And I’ll cry if I want to, cry if I want to, cry if I want to. You would cry too if it happened to you.
So, there’s a trend in at least some of the new MMORPGs that are coming out that I should find very encouraging: the idea that you can forge personal, individual stories for your character inside the open world of the MMO. City of Heroes is doing it with “Going Rogue”, which has already been released. Guild Wars 2 is pushing this as one of its main selling points. And it should come as no surprise that having one of these for each class, with important choices in each, is one of the main points that Bioware is harping on in advertising Star Wars: The Old Republic. Since I’ve always liked having stories in my games, this should make me very happy.
But instead, I’m a bit worried. Why is that? Well, it’s because it’s not clear that these are going to work out very well.
Going Rogue is already out, and I’m playing it now (watch for previews and maybe even a review fairly soon). But it didn’t implement personal stories all that well. It seems to be what it is: stories welded onto the City of Heroes basic model as an attachment. An attachment that sticks out and makes you notice that it’s an attachment. And City of Heroes had an incredible base on which to build many, many different types of characters, allowing you to potentially run the story gauntlet with multiple attitudes. So that potential seems wasted.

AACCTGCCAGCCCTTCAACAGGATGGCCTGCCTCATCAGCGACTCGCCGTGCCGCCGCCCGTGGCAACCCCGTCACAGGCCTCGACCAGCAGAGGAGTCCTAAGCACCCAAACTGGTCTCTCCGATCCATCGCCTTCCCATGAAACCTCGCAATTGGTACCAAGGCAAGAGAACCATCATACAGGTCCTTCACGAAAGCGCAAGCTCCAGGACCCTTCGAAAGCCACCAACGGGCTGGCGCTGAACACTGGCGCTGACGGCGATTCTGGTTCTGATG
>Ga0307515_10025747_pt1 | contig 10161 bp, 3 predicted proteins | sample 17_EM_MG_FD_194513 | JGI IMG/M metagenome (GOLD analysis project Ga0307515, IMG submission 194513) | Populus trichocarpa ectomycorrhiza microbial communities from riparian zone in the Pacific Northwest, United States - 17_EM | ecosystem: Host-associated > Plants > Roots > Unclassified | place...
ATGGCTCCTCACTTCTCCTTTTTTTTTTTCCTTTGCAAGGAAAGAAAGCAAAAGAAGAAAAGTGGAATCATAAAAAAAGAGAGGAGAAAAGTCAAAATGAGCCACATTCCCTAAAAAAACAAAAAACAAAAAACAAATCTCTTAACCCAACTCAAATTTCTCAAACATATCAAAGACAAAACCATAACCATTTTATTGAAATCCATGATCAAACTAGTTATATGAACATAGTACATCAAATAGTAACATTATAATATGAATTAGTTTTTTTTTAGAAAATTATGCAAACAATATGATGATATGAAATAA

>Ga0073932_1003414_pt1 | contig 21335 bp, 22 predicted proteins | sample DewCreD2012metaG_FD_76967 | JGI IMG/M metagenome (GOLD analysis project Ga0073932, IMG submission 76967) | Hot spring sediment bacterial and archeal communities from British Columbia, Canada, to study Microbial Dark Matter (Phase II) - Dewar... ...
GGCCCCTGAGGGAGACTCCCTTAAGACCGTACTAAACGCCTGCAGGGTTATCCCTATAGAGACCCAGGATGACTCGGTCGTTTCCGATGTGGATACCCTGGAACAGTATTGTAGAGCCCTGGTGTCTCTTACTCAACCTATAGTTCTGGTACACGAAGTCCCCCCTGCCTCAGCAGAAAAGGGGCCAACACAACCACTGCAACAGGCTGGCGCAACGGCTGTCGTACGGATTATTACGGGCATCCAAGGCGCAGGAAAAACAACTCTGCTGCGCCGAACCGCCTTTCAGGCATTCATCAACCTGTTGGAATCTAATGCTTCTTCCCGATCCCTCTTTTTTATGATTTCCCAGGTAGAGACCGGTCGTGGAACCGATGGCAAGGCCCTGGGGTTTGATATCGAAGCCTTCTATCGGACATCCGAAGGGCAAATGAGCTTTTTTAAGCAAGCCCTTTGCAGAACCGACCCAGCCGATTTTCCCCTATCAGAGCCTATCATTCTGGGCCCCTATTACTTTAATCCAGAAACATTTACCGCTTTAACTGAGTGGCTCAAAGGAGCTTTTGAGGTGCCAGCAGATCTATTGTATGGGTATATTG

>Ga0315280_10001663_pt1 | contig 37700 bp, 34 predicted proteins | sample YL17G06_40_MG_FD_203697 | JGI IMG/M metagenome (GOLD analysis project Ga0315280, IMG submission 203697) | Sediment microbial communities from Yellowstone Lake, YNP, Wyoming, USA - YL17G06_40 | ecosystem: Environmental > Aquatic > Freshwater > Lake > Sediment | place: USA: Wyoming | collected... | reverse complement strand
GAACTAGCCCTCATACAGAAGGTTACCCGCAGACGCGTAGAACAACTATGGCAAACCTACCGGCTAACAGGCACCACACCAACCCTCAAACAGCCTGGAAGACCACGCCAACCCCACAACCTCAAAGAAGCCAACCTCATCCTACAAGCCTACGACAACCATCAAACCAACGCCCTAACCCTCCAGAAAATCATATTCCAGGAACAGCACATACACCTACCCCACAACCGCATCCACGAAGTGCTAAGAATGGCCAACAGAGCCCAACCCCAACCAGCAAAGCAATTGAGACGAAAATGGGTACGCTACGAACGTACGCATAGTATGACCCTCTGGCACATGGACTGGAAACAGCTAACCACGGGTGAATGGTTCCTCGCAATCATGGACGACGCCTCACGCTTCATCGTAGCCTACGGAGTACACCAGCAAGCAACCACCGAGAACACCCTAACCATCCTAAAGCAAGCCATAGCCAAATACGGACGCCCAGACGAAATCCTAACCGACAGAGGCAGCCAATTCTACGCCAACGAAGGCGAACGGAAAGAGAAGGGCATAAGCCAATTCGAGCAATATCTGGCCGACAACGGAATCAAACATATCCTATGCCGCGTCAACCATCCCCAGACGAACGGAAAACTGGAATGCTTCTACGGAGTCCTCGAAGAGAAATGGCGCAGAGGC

Guild Wars 2 has an advantage in bringing individual stories to an MMO, in that it best fits the model that players of single player RPGs expect: buy a game, play it, and then buy expansions. So if it pulls off an interesting RPG story, it could pick up a fair amount of customers that way. And it also has the benefit of having a successful predecessor to draw customers from. So it might be able to succeed long enough to hammer out any issues and make it all really, really good.
Unfortunately, it’s also not that well-known among people who don’t play MMOs (and even among those who do). So that’s one strike against it already. And the number of classes seems to be low; there are only four listed on their website. And while the questions to set up some starting positions for the story sound interesting, how different can each story be? For me, I’m an alt-o-holic, and I want to play with multiple characters, but Guild Wars 2 seems to be a bit limited in that regard.
Star Wars: The Old Republic, on the other hand, is going to draw the attention of pretty much everyone who knows anything about Bioware or Star Wars, which means they’ll get a lot of people to try it out. However, there’s a lot of money invested in it, which will make it a risk to go bust if things don’t work out properly. While it has more classes than Guild Wars 2, it still is limited to 8. And since they’re really trying to a traditional MMO as well and really need to draw people, it remains to be seen how that will all come together. But it does have some promise.
Ultimately, if either Guild Wars 2 or Star Wars: The Old Republic can deliver on their promises of engaging world-changing impacts alongside good personal stories that really affect you, I’ll be in heaven. But if they fail … well, it’ll be back to City of Heroes, flawed though it is